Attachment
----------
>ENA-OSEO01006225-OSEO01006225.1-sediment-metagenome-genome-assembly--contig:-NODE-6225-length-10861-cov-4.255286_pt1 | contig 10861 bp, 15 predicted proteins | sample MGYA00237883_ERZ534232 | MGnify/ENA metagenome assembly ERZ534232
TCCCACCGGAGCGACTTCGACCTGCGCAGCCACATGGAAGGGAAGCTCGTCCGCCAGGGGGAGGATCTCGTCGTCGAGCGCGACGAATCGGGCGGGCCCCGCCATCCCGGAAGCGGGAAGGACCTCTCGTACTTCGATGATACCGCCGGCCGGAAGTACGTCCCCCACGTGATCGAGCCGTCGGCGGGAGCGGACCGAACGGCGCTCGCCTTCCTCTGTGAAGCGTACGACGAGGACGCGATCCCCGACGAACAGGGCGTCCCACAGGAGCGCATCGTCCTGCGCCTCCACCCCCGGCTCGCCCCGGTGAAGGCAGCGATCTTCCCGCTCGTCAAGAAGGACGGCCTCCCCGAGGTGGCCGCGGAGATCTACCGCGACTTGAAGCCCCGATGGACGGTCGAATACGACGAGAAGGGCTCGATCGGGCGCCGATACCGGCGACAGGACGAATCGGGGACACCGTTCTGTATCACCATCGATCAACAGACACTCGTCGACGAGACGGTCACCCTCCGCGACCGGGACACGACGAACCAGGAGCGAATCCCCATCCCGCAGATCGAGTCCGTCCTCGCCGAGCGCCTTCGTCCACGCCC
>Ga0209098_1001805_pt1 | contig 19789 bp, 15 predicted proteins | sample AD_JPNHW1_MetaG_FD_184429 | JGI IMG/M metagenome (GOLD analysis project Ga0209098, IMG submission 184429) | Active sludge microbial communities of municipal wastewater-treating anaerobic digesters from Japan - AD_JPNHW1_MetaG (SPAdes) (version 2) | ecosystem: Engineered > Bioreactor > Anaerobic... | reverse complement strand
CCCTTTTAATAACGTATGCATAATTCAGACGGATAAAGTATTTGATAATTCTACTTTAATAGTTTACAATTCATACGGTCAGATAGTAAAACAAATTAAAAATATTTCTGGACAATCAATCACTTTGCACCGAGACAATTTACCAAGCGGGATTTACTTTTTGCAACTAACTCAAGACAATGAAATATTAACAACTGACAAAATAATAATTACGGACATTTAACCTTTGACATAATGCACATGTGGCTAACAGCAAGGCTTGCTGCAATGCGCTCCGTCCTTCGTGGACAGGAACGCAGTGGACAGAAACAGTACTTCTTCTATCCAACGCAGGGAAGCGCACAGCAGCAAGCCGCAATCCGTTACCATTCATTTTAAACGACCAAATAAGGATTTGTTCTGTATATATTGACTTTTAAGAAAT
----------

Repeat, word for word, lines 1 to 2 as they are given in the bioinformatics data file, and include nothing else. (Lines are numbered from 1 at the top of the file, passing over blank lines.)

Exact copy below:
>ENA-OSEO01006225-OSEO01006225.1-sediment-metagenome-genome-assembly--contig:-NODE-6225-length-10861-cov-4.255286_pt1 | contig 10861 bp, 15 predicted proteins | sample MGYA00237883_ERZ534232 | MGnify/ENA metagenome assembly ERZ534232
TCCCACCGGAGCGACTTCGACCTGCGCAGCCACATGGAAGGGAAGCTCGTCCGCCAGGGGGAGGATCTCGTCGTCGAGCGCGACGAATCGGGCGGGCCCCGCCATCCCGGAAGCGGGAAGGACCTCTCGTACTTCGATGATACCGCCGGCCGGAAGTACGTCCCCCACGTGATCGAGCCGTCGGCGGGAGCGGACCGAACGGCGCTCGCCTTCCTCTGTGAAGCGTACGACGAGGACGCGATCCCCGACGAACAGGGCGTCCCACAGGAGCGCATCGTCCTGCGCCTCCACCCCCGGCTCGCCCCGGTGAAGGCAGCGATCTTCCCGCTCGTCAAGAAGGACGGCCTCCCCGAGGTGGCCGCGGAGATCTACCGCGACTTGAAGCCCCGATGGACGGTCGAATACGACGAGAAGGGCTCGATCGGGCGCCGATACCGGCGACAGGACGAATCGGGGACACCGTTCTGTATCACCATCGATCAACAGACACTCGTCGACGAGACGGTCACCCTCCGCGACCGGGACACGACGAACCAGGAGCGAATCCCCATCCCGCAGATCGAGTCCGTCCTCGCCGAGCGCCTTCGTCCACGCCC